Arizona Blues

Did you think that the onset of winter meant you were finally safe from my butterfly obsession? Well, you were wrong! Here in Arizona, where I’m visiting for the holiday, butterflies are still on the wing, and I checked two more species off my list yesterday at the Desert Botanical Garden. Both are fairly common, but since I have yet to do much butterflying out West, they’re new to me. As usual, it was amusing to be chasing after the tiny grayish butterflies most people didn’t even notice while other folks were admiring the big Queens and Cloudless Sulphurs. One woman stopped to ask what I on earth I was photographing!

Reakirt’s Blue – its host plant is mesquites, of which there are many at the botanical garden (and everywhere here, really).

Marine Blue – I like its stripy pattern. This one has a tear in its hindwing, making it almost look like it has an extra dot.

Happy Thanksgiving tomorrow!

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5 thoughts on “Arizona Blues

  1. Our gulf fritillary butterflies are still transforming from caterpillar to chrysalis to butterfly. I just found a half-formed chrysalis on my garden hose (making tree watering a little more difficult than usual) and got face-attacked by three butterflies at once (two are pursuing the third). I love your blog, by the way. I’m living outside vicariously through you as I work indoors most days.

  2. I have a soft spot for butterflies, especially the gossamer-winged butterflies! I love the subtle colours of two species you photographed. The stripy pattern is gorgeous! More Arizona butterflies, please!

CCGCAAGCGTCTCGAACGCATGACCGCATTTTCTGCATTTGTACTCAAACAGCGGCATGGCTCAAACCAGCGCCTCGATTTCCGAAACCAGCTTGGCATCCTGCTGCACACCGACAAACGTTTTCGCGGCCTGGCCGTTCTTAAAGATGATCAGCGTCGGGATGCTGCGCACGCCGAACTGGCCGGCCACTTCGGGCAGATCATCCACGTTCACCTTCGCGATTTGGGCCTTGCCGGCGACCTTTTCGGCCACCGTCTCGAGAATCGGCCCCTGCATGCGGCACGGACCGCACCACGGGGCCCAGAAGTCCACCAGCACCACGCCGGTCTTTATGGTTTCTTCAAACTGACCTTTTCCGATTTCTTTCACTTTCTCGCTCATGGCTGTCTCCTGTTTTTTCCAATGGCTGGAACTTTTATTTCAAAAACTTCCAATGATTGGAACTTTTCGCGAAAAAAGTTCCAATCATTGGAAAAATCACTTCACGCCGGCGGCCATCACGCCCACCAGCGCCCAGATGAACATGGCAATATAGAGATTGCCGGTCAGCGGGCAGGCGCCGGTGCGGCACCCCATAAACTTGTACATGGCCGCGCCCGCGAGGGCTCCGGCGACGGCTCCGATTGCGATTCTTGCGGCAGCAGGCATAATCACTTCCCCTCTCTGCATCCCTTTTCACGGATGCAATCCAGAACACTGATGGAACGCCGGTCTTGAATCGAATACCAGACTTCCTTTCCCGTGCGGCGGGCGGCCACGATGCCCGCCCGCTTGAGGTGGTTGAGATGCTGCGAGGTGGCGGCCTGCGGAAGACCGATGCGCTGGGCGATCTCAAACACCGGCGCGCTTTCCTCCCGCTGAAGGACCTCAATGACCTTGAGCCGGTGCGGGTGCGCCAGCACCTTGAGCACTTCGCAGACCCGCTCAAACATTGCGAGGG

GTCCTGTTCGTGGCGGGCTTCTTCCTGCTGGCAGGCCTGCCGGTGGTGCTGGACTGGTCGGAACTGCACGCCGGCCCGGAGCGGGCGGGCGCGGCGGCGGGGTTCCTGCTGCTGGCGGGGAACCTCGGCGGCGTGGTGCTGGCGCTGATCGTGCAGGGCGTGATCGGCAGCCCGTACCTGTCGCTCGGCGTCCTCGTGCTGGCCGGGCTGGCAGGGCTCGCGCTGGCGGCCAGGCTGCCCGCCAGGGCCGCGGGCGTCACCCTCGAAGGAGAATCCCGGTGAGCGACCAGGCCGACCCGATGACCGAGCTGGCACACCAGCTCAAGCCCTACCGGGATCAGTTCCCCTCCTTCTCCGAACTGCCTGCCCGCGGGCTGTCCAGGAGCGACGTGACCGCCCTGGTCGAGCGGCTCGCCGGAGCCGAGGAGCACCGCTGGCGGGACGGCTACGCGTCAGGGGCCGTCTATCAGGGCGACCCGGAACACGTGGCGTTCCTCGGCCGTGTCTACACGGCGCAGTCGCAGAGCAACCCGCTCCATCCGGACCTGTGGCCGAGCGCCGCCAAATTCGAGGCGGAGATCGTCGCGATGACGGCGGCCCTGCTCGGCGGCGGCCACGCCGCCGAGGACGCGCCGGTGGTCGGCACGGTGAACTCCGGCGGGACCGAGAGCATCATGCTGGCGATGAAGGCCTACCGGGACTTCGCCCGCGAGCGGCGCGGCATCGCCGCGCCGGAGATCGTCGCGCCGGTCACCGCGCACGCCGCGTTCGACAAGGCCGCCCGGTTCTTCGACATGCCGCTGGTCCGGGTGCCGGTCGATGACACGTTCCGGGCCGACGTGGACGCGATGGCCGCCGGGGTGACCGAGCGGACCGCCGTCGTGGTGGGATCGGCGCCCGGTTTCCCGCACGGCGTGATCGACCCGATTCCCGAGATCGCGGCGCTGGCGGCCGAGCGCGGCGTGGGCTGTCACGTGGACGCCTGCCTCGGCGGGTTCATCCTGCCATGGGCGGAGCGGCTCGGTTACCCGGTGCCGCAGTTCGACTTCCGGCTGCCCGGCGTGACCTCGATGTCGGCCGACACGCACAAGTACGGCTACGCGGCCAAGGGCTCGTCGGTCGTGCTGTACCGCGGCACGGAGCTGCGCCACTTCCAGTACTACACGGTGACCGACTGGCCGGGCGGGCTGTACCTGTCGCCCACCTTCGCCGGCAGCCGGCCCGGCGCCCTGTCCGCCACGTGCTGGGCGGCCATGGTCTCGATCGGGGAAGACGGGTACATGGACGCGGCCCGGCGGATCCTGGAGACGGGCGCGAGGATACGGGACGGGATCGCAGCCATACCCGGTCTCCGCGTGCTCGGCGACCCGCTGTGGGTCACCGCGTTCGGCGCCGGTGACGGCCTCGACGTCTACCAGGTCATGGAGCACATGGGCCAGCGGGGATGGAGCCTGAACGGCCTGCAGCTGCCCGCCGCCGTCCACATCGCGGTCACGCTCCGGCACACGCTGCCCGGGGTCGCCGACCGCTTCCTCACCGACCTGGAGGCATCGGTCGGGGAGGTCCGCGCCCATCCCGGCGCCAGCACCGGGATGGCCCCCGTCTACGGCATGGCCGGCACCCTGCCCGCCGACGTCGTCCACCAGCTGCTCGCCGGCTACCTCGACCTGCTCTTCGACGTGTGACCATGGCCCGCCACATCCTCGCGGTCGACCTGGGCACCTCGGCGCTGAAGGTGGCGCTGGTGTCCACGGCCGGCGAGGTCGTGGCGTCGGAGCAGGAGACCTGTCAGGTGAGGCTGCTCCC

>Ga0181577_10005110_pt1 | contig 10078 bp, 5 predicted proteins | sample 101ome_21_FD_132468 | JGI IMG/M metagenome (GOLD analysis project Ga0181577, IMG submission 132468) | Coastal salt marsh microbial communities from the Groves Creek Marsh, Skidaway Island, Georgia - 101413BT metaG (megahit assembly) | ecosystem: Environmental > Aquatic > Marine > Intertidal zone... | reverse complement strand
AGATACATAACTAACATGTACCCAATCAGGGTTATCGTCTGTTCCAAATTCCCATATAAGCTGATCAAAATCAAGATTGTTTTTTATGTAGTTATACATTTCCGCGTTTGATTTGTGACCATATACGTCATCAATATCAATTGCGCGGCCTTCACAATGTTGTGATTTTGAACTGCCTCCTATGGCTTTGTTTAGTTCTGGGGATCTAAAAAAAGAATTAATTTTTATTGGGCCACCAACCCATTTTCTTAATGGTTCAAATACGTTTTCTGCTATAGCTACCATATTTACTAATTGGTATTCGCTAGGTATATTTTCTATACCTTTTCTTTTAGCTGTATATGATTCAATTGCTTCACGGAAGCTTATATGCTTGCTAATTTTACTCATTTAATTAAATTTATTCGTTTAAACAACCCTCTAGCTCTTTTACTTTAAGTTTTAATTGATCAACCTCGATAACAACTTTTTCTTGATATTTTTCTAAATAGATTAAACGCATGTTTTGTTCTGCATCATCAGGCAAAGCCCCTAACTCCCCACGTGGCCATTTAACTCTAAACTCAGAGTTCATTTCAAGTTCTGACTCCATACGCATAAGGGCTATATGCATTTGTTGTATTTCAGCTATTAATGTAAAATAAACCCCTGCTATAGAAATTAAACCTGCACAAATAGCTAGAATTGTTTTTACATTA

Oh, and I don’t think the Marine Blue has anything stuck to its wing; I think there is a tear in the hindwing and what you are seeing is the upperside of the wing below.

    • Oh – I think you’re right! I didn’t even see that flaw in the wing when I was taking the photo, and then when I went through the photos on my computer I wasn’t sure what the heck was up with it. I’ll change the photo caption.

      I’m with you, I absolutely love the gossamer-wings. I love how they’re so tiny you could easily pass them by but when you start paying attention to them they’re both diverse and beautiful. Today I got some pics of North America’s smallest butterfly, the Western Pygmy Blue – they’re not really good enough to share but it was still cool.

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